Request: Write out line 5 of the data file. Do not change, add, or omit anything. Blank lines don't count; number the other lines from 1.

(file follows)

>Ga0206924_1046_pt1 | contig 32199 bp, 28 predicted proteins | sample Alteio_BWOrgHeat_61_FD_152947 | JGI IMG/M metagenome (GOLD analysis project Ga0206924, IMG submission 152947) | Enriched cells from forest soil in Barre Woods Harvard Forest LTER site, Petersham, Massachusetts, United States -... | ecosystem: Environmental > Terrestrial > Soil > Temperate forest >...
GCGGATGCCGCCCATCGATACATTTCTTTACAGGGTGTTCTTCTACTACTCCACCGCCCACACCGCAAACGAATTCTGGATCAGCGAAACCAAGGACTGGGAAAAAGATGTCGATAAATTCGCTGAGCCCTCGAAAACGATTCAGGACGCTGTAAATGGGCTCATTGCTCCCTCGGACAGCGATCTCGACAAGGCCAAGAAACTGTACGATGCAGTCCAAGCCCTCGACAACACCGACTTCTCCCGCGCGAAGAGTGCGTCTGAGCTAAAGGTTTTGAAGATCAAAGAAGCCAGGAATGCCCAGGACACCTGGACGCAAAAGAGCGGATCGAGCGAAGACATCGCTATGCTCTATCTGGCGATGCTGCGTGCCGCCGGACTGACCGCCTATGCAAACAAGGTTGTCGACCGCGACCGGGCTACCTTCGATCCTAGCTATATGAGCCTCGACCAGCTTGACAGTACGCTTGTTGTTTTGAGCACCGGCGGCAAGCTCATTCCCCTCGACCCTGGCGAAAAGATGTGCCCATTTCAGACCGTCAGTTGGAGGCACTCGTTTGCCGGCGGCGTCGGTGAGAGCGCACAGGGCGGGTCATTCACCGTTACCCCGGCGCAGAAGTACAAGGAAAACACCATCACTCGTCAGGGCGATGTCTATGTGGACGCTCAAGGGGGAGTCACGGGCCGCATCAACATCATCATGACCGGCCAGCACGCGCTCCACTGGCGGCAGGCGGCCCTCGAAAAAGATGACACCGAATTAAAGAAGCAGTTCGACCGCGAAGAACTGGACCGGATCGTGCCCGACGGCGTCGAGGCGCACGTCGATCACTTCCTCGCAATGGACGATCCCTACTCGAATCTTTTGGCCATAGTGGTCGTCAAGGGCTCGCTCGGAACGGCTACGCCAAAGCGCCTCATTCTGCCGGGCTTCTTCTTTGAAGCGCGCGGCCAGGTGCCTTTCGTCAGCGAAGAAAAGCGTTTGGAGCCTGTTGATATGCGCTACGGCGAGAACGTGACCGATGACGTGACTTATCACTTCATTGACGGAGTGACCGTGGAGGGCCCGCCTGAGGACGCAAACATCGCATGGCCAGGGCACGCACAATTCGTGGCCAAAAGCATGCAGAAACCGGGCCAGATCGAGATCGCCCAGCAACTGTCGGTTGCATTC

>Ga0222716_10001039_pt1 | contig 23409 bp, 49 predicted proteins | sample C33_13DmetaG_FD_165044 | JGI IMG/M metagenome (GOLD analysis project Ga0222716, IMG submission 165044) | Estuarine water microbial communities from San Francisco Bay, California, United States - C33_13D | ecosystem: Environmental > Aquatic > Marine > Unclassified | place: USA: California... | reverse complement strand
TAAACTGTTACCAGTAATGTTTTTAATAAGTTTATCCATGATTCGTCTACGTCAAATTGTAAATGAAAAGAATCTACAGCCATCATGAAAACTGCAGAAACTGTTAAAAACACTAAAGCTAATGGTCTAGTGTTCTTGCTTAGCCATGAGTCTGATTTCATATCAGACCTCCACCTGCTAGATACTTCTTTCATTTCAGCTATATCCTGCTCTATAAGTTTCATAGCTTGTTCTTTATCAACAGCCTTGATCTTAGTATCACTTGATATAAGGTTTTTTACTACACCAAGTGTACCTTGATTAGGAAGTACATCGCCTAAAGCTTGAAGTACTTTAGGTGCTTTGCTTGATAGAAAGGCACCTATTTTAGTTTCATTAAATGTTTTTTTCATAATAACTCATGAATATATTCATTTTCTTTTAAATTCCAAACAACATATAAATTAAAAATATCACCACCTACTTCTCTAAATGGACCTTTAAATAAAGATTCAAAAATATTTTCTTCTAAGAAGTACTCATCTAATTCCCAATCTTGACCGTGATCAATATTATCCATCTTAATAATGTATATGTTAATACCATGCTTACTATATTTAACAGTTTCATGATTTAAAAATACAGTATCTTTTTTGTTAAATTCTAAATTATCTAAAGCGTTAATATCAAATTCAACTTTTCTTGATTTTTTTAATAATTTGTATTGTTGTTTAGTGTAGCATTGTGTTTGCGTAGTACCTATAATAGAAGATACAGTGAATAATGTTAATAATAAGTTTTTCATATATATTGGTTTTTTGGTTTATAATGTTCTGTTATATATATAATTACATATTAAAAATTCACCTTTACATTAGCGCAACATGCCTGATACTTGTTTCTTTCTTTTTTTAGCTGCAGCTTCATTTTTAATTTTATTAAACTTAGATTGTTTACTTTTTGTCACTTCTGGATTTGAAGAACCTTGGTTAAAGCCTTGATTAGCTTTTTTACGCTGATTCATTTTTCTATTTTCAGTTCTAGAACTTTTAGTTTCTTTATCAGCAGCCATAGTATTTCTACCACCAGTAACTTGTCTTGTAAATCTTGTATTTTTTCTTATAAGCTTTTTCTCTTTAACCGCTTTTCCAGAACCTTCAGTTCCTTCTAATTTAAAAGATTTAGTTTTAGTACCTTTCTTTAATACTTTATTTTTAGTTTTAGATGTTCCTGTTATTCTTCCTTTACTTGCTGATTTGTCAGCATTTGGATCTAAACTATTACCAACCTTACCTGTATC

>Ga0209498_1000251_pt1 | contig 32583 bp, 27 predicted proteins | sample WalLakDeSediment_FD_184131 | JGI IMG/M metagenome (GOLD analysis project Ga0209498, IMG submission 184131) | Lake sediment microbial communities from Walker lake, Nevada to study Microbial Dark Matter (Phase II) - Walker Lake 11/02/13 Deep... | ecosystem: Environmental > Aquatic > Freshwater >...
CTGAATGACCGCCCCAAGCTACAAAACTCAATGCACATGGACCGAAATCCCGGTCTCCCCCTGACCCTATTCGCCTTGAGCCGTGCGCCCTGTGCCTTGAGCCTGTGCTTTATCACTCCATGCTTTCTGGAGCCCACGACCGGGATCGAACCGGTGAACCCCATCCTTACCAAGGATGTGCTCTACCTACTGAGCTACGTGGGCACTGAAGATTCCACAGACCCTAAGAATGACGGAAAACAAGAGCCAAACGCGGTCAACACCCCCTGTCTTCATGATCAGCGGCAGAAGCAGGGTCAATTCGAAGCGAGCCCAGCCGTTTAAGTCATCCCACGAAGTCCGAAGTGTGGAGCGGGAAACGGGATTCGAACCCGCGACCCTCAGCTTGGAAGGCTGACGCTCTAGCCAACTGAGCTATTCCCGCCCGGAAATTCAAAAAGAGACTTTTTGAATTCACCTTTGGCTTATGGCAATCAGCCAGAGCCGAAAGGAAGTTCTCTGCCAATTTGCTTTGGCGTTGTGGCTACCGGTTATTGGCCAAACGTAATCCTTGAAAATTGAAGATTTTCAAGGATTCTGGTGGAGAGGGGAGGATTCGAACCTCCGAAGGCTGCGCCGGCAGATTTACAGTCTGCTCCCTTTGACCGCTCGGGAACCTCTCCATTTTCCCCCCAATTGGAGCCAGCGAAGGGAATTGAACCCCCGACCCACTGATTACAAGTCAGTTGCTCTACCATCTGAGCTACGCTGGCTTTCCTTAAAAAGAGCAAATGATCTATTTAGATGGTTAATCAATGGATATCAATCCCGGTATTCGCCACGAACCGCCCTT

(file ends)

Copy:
>Ga0209498_1000251_pt1 | contig 32583 bp, 27 predicted proteins | sample WalLakDeSediment_FD_184131 | JGI IMG/M metagenome (GOLD analysis project Ga0209498, IMG submission 184131) | Lake sediment microbial communities from Walker lake, Nevada to study Microbial Dark Matter (Phase II) - Walker Lake 11/02/13 Deep... | ecosystem: Environmental > Aquatic > Freshwater >...